Rhapsody's deal to extend its service to TiVo is exactly the kind of effort that is needed on a much larger scale for the music subscription model to have a chance at survival. Subscription services just aren't much of a portable play right now. Sure SanDisk and Rhapsody did a decent job of creating an MP3 player that not only worked better with the Rhapsody service than other PFS devices but also improved on the experience, but subscriber adds are still lacking.
The iPod remains the slickest PC-to-device experience, and competing on that point will remain difficult. The strength of Rhapsody and other subscriptions services is iTunes' weakness -- discovery.
While transferring and sampling new songs on Rhapsody-powered devices is a needed element of the music discovery process, a more powerful discovery process will kick-in when mobile phones and Wifi-enabled players are ubiquitous.
So in the meantime that leaves the computer, and the home entertainment system. All you can eat, unlimited access to virtually any music available is inherently a home-based scenario.
What's more, the deal starts out on the right foot-with a home entertainment appliance already hooked up to a network (likely wireless), owned by techie types with HD-TVs and a killer sound system, and the willingness to pay a monthly subscription fee for content.
Now, time for more. Let's see Rhapsody and other services on more widely distributed stereo receivers, cable set-top boxes, and so on. The ultimate coup would be the automobile, but that will take a bit longer.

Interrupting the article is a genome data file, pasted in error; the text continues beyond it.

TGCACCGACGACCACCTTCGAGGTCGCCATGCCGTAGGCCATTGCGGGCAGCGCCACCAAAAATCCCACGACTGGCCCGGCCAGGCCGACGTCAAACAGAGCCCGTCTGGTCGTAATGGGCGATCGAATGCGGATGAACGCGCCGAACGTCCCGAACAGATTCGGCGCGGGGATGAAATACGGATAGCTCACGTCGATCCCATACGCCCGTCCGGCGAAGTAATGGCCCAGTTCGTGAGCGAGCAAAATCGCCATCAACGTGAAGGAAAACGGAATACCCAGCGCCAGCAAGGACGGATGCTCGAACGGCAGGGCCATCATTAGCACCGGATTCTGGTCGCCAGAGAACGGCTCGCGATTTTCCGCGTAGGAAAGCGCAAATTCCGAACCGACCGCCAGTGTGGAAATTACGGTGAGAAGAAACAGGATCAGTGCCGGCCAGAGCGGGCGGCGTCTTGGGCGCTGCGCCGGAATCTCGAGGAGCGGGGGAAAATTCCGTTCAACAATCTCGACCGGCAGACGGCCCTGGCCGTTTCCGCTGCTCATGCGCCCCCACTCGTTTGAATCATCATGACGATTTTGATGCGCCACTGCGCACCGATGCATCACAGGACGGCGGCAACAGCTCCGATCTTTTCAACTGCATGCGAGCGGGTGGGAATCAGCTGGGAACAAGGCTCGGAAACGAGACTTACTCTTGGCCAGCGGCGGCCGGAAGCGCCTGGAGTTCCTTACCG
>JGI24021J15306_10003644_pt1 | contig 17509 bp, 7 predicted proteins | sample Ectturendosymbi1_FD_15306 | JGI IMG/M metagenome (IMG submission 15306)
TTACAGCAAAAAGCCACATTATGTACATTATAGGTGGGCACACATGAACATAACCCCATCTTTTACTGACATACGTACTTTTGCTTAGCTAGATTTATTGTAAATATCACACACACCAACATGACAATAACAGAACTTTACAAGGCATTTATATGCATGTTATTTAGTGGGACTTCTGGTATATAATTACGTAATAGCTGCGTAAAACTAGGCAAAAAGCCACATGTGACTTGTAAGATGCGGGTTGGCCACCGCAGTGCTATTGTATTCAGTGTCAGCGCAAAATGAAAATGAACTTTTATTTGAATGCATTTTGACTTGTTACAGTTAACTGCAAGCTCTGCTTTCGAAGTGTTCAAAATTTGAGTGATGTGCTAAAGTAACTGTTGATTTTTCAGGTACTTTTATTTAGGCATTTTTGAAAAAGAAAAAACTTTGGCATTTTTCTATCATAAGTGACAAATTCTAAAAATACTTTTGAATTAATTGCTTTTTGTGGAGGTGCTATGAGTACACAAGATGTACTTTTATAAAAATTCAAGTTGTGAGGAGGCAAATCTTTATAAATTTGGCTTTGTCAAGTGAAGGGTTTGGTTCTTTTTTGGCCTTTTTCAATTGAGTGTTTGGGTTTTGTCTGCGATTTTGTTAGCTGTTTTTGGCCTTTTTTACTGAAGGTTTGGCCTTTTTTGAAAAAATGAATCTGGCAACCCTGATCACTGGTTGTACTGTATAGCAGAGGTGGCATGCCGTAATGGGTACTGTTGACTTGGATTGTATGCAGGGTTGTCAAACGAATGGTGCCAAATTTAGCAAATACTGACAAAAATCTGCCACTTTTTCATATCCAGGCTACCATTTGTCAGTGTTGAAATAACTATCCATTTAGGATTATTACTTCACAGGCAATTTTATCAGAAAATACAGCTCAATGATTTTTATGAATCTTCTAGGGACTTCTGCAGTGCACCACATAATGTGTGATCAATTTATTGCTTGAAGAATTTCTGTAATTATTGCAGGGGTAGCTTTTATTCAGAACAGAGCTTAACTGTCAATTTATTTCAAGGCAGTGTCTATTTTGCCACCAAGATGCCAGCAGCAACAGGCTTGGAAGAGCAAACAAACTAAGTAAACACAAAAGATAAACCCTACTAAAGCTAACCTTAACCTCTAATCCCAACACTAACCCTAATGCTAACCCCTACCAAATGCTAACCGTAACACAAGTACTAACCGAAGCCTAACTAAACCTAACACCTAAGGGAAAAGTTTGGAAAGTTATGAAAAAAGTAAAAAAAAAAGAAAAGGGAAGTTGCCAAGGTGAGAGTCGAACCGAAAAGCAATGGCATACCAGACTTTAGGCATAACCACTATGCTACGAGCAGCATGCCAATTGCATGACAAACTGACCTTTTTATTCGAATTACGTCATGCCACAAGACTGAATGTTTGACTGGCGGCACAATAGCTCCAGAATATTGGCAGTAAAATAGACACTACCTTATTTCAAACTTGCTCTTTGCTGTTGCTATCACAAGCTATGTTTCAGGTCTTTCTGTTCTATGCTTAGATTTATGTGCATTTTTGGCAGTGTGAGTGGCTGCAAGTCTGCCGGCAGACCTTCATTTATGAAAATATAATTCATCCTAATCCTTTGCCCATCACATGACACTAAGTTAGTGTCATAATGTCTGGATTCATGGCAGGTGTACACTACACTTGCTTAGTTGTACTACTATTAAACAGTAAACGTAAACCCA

It's not just about the MP3 player folks. It's about the whole experience.
Some serious wireless executive shuffles took place this week, with Sprint CEO Gary Forsee and AT&T chief Stan Sigman both relinquishing the reins of their respective networks.
Big changes are ahead for the wireless industry, and perhaps new leadership is needed to adapt to those changes. Wireless companies are almost always run by network guys with deep histories in technology.
Don't expect that to change. For all the talk and hand-wringing around mobile content, voice phone calls are still what keeps the light on at these companies and are what the head honchos there -- whoever the new ones are -- will continue to care about most.
But, again, big changes are ahead of them and now's the time to plan. Sprint's WiMax strategy is now up in the air now that champion Forsee is gone. What will be ultimate wireless broadband play? AT&T has pursued a very open approach to content partnerships. Will Sigman's replacement stay the course? With mobile becoming an increasingly important part of the music industry, its worth keeping track of who's running these ships and what their respective philosophies mean to mobile music, and entertainment in general.